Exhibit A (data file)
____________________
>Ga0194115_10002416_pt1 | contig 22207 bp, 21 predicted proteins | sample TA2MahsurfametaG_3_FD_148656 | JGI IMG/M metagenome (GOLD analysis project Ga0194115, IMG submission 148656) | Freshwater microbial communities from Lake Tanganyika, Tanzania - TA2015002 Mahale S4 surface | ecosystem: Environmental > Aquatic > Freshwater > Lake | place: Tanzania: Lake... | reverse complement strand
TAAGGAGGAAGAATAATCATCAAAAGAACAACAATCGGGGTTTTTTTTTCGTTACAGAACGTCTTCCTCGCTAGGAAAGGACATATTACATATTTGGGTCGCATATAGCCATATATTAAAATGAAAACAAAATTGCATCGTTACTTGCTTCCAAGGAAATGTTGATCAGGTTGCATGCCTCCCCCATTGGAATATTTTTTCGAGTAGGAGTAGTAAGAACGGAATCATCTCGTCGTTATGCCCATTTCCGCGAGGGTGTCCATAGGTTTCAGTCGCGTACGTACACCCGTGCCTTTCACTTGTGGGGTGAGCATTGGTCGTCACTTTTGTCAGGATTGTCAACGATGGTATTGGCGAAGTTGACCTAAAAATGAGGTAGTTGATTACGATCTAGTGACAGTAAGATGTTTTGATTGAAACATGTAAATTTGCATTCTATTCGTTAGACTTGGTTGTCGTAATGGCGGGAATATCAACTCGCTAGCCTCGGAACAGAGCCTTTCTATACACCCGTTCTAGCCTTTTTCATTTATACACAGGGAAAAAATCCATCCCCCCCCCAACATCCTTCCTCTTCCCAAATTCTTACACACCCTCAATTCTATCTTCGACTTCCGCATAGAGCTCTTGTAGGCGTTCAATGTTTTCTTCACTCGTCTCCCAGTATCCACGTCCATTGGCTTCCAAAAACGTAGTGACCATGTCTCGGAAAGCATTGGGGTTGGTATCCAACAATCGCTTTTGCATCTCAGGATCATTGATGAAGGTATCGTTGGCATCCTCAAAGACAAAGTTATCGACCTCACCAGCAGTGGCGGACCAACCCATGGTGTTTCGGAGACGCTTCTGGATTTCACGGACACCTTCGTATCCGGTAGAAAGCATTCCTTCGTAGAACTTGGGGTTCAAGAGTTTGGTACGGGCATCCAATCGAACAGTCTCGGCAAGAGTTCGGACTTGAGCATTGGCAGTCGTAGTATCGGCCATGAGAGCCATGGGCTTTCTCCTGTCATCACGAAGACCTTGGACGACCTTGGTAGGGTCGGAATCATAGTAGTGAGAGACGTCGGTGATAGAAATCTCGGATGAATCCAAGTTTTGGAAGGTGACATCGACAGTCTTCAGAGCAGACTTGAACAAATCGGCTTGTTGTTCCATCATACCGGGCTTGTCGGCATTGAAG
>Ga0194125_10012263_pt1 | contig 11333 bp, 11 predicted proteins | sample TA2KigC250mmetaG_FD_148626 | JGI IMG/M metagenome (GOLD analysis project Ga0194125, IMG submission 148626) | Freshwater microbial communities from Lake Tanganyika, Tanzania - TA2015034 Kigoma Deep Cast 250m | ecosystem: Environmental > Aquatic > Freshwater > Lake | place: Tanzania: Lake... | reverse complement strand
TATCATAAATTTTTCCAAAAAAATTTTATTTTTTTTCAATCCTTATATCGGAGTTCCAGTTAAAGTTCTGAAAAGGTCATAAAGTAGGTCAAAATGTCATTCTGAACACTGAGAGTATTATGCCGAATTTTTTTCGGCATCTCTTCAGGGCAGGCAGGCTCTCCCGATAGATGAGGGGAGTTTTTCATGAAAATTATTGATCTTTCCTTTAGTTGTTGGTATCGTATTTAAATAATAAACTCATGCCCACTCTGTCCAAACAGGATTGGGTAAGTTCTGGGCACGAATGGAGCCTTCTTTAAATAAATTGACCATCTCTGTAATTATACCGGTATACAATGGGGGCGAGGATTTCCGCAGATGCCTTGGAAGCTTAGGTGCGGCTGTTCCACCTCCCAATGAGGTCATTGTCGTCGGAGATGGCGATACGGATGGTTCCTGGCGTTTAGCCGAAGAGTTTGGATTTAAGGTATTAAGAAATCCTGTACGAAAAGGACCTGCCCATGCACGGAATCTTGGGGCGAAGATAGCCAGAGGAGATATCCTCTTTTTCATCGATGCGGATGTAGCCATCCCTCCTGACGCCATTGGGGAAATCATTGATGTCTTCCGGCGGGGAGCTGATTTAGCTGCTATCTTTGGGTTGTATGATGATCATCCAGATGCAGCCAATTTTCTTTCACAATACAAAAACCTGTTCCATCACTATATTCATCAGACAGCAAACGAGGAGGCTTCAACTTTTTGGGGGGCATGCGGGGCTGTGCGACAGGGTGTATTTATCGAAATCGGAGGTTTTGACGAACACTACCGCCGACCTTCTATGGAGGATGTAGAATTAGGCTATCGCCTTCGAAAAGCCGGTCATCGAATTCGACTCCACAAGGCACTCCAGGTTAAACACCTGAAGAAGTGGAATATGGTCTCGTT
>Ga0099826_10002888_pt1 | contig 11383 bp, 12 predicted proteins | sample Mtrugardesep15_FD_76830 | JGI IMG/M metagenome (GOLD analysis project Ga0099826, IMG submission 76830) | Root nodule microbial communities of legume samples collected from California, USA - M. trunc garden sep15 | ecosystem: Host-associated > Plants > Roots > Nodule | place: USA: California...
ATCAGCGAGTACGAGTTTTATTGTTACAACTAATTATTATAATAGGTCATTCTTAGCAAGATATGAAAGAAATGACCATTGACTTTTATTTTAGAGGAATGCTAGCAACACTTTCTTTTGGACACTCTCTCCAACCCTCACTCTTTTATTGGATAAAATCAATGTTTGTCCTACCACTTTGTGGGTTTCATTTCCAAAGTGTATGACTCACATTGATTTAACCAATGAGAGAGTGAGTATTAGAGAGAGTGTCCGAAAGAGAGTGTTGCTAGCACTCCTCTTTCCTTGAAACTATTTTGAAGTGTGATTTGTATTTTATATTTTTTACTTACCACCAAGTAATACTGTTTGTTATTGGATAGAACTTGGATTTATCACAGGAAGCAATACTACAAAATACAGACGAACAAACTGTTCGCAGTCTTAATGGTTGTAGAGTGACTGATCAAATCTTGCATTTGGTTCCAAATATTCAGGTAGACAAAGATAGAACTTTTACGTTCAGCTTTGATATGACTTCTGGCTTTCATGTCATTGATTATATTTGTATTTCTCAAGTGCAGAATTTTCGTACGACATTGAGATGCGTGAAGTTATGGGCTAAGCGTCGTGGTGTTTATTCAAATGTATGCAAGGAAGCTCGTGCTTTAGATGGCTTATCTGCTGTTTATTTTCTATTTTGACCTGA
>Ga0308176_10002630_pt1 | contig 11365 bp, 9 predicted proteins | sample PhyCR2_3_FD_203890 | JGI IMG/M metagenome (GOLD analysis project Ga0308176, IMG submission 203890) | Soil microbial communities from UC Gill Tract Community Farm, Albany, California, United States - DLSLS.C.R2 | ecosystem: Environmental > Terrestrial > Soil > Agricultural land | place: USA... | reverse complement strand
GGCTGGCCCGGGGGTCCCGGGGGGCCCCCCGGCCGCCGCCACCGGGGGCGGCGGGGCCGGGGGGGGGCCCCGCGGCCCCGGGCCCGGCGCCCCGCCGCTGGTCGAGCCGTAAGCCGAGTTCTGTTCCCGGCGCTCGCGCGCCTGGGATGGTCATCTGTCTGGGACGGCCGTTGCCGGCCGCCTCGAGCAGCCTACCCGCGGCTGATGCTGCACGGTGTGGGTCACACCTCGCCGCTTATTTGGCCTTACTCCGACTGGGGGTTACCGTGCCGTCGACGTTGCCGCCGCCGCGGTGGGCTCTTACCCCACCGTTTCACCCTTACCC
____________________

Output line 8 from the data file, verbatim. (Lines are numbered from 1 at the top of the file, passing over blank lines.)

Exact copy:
GGCTGGCCCGGGGGTCCCGGGGGGCCCCCCGGCCGCCGCCACCGGGGGCGGCGGGGCCGGGGGGGGGCCCCGCGGCCCCGGGCCCGGCGCCCCGCCGCTGGTCGAGCCGTAAGCCGAGTTCTGTTCCCGGCGCTCGCGCGCCTGGGATGGTCATCTGTCTGGGACGGCCGTTGCCGGCCGCCTCGAGCAGCCTACCCGCGGCTGATGCTGCACGGTGTGGGTCACACCTCGCCGCTTATTTGGCCTTACTCCGACTGGGGGTTACCGTGCCGTCGACGTTGCCGCCGCCGCGGTGGGCTCTTACCCCACCGTTTCACCCTTACCC